(aka, What I’m Reading)
* NT Wright and Christian (mis)conceptions of heaven, interviewed in Time magazine: “Our culture is very interested in life after death, but the New Testament is much more interested in what I’ve called the life after life after death — in the ultimate resurrection into the new heavens and the new Earth. Jesus’ resurrection marks the beginning of a restoration that he will complete upon his return. Part of this will be the resurrection of all the dead, who will ‘awake,’ be embodied and participate in the renewal. … What the New Testament really says is God wants you to be a renewed human being helping him to renew his creation, and his resurrection was the opening bell. And when he returns to fulfil the plan, you won’t be going up there to him, he’ll be coming down here.”
Wright’s best guess for what happens between our death and Jesus’s return: “We will be with God and with Christ, resting and being refreshed. Paul writes that it will be conscious, but compared with being bodily alive, it will be like being asleep.” Will we dream?
* Gender and Competition: NYT‘s Freakanomics column: “Are Men Really More Competitive Than Women?” by Melissa Lafsky, who reports on one study by University of Chicago professors Uri Gneezy and John List and Columbia professor Kenneth Leonard, titled ‘Gender Differences in Competition: Evidence From a Matrilineal and a Patriarchal Society.’ Generally, they interpret their results to indicate that whichever gender runs the society is the most competitive.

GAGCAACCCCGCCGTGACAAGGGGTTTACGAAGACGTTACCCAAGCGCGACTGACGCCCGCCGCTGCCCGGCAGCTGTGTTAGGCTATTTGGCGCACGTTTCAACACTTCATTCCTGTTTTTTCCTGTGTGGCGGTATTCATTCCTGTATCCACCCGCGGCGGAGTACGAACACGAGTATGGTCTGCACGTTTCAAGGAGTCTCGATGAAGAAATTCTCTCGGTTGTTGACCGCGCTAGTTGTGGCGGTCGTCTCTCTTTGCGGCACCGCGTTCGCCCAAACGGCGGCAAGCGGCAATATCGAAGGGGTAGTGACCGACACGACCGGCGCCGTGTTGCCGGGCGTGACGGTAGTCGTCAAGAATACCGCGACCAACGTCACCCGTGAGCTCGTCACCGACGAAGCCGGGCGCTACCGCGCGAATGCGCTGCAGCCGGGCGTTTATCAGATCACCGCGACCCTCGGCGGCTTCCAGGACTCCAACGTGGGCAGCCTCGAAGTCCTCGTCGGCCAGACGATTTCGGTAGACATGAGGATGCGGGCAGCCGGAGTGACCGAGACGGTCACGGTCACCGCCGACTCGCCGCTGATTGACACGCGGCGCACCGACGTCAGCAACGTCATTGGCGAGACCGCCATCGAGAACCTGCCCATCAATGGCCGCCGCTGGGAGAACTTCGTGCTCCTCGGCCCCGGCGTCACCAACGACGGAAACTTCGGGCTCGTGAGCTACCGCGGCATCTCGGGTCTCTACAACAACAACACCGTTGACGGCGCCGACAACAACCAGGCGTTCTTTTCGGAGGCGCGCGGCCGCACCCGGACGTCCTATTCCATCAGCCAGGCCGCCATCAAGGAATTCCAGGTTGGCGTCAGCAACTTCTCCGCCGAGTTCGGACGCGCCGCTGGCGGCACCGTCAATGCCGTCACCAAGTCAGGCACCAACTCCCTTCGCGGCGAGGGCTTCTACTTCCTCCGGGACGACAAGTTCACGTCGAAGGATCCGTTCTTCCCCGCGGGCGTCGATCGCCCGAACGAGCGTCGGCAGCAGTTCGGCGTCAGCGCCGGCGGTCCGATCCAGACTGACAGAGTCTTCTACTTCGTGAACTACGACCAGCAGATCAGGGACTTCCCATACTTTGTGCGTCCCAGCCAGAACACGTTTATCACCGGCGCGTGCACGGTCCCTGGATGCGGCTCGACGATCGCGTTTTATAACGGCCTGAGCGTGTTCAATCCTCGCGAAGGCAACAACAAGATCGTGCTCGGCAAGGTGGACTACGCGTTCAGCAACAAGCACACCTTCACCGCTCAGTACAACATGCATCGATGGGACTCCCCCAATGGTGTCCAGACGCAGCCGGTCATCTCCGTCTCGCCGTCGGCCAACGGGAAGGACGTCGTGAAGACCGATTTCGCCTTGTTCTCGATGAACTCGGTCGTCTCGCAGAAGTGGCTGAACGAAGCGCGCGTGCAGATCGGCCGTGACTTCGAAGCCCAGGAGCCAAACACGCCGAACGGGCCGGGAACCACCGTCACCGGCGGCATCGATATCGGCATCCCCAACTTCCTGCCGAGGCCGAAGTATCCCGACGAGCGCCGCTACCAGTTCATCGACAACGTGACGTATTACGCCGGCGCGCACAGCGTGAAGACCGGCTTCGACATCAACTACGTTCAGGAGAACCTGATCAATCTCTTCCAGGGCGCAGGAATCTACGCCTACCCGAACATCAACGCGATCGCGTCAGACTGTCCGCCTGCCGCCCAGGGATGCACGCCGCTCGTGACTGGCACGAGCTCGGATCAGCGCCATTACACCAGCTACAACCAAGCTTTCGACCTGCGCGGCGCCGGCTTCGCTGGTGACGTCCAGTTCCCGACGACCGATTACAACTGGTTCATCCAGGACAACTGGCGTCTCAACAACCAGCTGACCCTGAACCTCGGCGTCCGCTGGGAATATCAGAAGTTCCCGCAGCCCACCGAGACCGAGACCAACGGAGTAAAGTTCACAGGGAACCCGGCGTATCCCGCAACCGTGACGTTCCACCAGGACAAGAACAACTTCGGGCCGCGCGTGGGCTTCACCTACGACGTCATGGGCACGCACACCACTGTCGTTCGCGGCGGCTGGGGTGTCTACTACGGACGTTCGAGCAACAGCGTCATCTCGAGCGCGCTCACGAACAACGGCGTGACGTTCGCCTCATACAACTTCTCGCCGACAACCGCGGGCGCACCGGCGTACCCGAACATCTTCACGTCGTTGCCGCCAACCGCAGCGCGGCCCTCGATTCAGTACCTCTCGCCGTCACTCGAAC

While it seems reasonable to me that whoever’s in power in a society would be the most competitive (and would feel that they have the most to lose — like, the status quo — by being cooperative … though cooperation wasn’t measured in this study), I think many of the commenters have valid points about this particular study, to wit: the study may have tested the potential to take a risk or to gamble rather than any proclivity to compete; the study ignores the difference that specific (and perhaps more desirable) rewards for competition might make; perhaps the dominant sex in either culture felt expected to opt for the greater potential payoff, which was higher for competing against a rival that for not competing; perhaps the study actually measures relative confidence in throwing ability rather than competitiveness, and it wouldn’t be surprising that those of a society’s dominant gender are more confident of their abilities than the subordinate gender is.
* Best Public Speaking Advice by Ben Casnocha. Useful. Don’t start with a joke, but you can end with one. Tell them what you’re going to tell them. Remind them of what you just said. Don’t read powerpoint presentations!!! My favourite: The Near Miss: “When explaining an idea, also describe other ideas that are close but not quite the same. This will help people understand what the important points are that define your idea.” I often get lost here and sometimes wander off in my mind, trying to clarify what the person is saying among a bunch of possibilities suggested by what s/he’s said.